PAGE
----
# Damped Driven Harmonic Oscillator.

• vkumar1403
In summary, the conversation discusses an oscillator with specific values for mass, stiffness, and mechanical resistance being driven by a sinusoidal force. The task is to plot the speed amplitude and phase angle between displacement and speed as a function of the driving frequency and determine the frequencies at which the phase angle is 45 degrees. The proposed equations for the solution are given, but there is a discrepancy in the interpretation of the question as the phase shift is typically between the driving force and position, not between speed and displacement. It is suggested that this is a misprint and the correct interpretation is likely between the driving force and position.
vkumar1403

## Homework Statement

An oscillator with mass 0.5 kg, stiffness 100 N/m, and mechanical resistance 1.4 kg/s is driven by a sinusoidal force of amplitude 2 N. Plot the speed amplitude and the phase angle between the displacement and speed as a function of the driving frequency and find the frequencies for which the phase angle for which the angle is 45 deg.

## The Attempt at a Solution

Using the general form of the solution:
x(t) = A(w) sin(wt-Φ)
where Φ=atan(2wp/(w_0^2-w^2))
A(w) = (F/m)/((w_0^2-w^2)^2 + (2wp)^2)^0.5

I am positive the above equations are correct and come from the differential equation for this case.

Now, u(t) [speed] = d x(t)/dt.
= w*A(w)*cos(wt-Φ)
=w*A(w)*sin(wt-Φ+pi/2)

My question: Now the speed amplitude, I believe, is wA(w). Won't the phase angle between the displacement and velocity always be pi/2 irrespective of w?[/B]

Yes, but this is not the phase shift. The phase shift is the phase between the driving force and the position, i.e., φ.

Orodruin said:
Yes, but this is not the phase shift. The phase shift is the phase between the driving force and the position, i.e., φ.
I agree but the question says the phase between the speed and the displacement. Am I interpreting this wrong?

vkumar1403 said:
I agree but the question says the phase between the speed and the displacement. Am I interpreting this wrong?
It is very likely a misprint.

Orodruin said:
It is very likely a misprint.
Thanks! I'm going to quote this as a misprint in my solution with the explanation of my rationale. Hopefully, that is good enough for my professor

## 1. What is a damped driven harmonic oscillator?

A damped driven harmonic oscillator is a physical system that exhibits periodic motion or oscillations in response to an external force, while also experiencing a resistive or damping force that decreases its amplitude over time. It can be modeled using a differential equation and is a common phenomenon in physics and engineering.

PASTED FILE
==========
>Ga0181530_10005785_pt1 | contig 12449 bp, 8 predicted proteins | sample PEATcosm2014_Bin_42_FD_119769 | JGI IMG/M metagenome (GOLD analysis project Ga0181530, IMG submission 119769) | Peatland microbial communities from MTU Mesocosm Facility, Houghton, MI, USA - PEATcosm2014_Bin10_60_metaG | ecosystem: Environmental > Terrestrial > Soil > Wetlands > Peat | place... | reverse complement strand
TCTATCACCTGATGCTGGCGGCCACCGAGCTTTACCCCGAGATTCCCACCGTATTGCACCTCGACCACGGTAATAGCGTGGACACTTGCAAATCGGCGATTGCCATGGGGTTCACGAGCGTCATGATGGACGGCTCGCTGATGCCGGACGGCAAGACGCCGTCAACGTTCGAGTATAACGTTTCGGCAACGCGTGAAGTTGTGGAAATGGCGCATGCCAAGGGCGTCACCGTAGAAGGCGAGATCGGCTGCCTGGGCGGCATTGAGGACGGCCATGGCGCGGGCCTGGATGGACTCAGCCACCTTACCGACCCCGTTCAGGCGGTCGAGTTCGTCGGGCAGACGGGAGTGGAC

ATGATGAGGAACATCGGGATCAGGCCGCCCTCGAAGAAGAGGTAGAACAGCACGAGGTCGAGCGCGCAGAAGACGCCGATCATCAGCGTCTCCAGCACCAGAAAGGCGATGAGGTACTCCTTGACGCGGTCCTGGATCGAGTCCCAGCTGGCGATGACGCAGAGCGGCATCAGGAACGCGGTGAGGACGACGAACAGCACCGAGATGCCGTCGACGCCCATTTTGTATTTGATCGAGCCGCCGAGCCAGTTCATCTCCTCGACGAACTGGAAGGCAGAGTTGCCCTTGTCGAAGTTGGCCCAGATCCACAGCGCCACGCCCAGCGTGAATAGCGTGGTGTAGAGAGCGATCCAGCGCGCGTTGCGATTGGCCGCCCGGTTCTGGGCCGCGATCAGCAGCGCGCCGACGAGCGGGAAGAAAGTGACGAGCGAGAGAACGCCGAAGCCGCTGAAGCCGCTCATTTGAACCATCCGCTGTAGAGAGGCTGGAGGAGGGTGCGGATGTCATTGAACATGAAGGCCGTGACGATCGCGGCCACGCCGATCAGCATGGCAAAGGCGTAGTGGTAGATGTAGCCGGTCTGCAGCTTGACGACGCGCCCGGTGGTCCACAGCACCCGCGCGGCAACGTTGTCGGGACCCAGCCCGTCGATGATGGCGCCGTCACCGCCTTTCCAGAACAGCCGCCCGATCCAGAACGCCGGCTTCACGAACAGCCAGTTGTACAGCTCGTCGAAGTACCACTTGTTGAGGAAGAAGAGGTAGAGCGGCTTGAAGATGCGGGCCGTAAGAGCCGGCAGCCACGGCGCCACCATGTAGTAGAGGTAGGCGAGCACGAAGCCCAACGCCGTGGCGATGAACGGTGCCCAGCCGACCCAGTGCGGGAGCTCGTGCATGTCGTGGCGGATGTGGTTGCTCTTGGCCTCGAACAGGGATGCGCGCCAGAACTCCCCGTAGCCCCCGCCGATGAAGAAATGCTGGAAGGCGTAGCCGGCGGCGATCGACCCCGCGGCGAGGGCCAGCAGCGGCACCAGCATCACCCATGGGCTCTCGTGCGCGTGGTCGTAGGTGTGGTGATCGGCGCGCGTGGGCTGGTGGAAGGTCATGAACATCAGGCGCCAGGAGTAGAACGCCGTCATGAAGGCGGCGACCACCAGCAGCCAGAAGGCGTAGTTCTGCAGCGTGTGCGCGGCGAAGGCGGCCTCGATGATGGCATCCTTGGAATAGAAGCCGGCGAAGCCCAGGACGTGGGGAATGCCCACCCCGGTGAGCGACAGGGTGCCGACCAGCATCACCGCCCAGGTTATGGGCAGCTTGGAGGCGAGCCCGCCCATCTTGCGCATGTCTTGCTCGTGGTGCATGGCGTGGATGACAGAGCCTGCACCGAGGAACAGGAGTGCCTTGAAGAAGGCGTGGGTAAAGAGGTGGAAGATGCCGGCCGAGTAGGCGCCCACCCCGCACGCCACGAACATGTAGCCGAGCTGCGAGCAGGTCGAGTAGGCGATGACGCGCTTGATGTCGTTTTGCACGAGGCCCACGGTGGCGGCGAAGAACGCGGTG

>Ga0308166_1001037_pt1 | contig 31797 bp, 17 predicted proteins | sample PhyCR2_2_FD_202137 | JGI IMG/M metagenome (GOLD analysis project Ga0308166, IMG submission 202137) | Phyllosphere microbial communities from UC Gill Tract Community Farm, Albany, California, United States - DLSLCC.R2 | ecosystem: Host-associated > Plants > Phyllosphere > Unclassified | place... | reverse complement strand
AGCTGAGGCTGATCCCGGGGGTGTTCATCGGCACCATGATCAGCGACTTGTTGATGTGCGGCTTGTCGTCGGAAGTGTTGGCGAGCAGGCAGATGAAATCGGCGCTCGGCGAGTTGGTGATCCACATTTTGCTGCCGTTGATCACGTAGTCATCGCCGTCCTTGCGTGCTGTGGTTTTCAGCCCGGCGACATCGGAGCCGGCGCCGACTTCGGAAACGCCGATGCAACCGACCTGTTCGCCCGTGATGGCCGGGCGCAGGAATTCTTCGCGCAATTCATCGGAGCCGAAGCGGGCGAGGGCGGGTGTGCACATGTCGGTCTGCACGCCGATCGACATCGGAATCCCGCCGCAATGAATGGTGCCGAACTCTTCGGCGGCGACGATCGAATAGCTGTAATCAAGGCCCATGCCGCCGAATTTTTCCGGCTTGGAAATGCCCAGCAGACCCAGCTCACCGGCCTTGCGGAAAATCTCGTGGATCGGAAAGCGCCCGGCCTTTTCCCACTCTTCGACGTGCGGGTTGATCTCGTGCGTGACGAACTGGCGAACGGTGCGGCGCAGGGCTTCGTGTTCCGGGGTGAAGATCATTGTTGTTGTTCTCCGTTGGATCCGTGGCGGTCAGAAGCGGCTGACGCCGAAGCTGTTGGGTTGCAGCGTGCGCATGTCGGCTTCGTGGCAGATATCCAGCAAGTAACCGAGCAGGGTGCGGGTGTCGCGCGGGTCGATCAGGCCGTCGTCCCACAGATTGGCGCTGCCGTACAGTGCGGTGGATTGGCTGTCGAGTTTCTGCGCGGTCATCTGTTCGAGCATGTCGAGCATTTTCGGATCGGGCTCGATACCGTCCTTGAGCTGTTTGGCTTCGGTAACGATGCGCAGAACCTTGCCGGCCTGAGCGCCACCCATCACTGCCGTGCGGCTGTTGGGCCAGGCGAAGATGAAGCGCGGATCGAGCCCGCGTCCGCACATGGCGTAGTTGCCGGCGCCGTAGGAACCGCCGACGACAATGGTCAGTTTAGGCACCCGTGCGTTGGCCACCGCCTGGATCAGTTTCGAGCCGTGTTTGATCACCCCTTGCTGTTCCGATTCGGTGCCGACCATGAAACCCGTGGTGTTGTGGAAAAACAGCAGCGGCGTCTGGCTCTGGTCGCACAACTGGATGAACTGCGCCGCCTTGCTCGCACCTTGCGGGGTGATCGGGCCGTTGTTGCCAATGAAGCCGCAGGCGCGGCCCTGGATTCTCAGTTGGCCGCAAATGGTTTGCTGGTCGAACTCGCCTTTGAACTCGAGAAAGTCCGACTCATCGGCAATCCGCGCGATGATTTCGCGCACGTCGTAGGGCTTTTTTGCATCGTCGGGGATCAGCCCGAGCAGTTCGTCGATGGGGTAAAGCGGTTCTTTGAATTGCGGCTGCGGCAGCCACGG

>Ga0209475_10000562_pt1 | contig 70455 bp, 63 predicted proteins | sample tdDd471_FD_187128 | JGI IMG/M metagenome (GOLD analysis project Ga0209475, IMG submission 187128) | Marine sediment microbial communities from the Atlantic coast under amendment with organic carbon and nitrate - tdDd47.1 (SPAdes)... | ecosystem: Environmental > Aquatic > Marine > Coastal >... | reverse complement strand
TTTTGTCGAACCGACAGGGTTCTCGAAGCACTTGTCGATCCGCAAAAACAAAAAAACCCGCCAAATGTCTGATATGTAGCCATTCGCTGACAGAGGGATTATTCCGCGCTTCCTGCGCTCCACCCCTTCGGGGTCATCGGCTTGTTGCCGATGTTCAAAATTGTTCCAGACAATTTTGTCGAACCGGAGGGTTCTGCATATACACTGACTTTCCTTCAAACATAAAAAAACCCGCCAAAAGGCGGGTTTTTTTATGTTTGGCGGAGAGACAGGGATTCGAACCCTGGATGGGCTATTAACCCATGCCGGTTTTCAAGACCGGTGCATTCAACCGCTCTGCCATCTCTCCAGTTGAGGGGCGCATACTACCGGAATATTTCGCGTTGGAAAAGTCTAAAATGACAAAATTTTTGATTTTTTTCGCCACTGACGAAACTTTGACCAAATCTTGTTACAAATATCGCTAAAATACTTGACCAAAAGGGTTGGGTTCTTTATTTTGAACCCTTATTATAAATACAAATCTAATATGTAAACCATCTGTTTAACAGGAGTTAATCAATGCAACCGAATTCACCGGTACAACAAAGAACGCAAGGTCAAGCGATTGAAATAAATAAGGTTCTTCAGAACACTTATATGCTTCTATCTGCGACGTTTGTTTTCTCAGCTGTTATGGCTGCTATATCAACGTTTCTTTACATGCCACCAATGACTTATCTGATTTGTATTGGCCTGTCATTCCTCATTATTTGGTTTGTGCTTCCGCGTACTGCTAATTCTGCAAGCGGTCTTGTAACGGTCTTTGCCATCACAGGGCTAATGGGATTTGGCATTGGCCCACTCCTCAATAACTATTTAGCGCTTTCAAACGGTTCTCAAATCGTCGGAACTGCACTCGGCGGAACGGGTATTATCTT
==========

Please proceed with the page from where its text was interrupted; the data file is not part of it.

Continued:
## 2. What is the equation of motion for a damped driven harmonic oscillator?

The equation of motion for a damped driven harmonic oscillator is given by: m*x'' + b*x' + k*x = F*cos(ω*t), where m is the mass of the oscillator, b is the damping coefficient, k is the spring constant, F is the amplitude of the driving force, ω is the angular frequency of the driving force, and t is time.

## 3. How does damping affect the motion of a driven harmonic oscillator?

Damping in a driven harmonic oscillator causes the amplitude of the oscillations to decrease over time. This is because the damping force acts in the opposite direction of the oscillations, reducing the energy of the system. As the damping coefficient increases, the oscillations become smaller and eventually the system reaches a steady-state motion with a constant amplitude.

## 4. How does the driving force affect the motion of a damped driven harmonic oscillator?

The driving force in a damped driven harmonic oscillator can affect the amplitude and frequency of the oscillations. If the driving force has a frequency close to the natural frequency of the oscillator, it can cause resonance and the amplitude of the oscillations can greatly increase. However, if the driving force is significantly different from the natural frequency, it can cause the system to exhibit more complex motion, such as beats or chaos.

## 5. What are some real-life examples of damped driven harmonic oscillators?

Damped driven harmonic oscillators can be found in many physical systems, such as a swing, a pendulum, or a mass-spring system. In engineering, they can be seen in structures or machines that experience vibrations, such as bridges, car suspensions, or guitar strings. They are also used in electronic circuits, such as in oscillators and filters.

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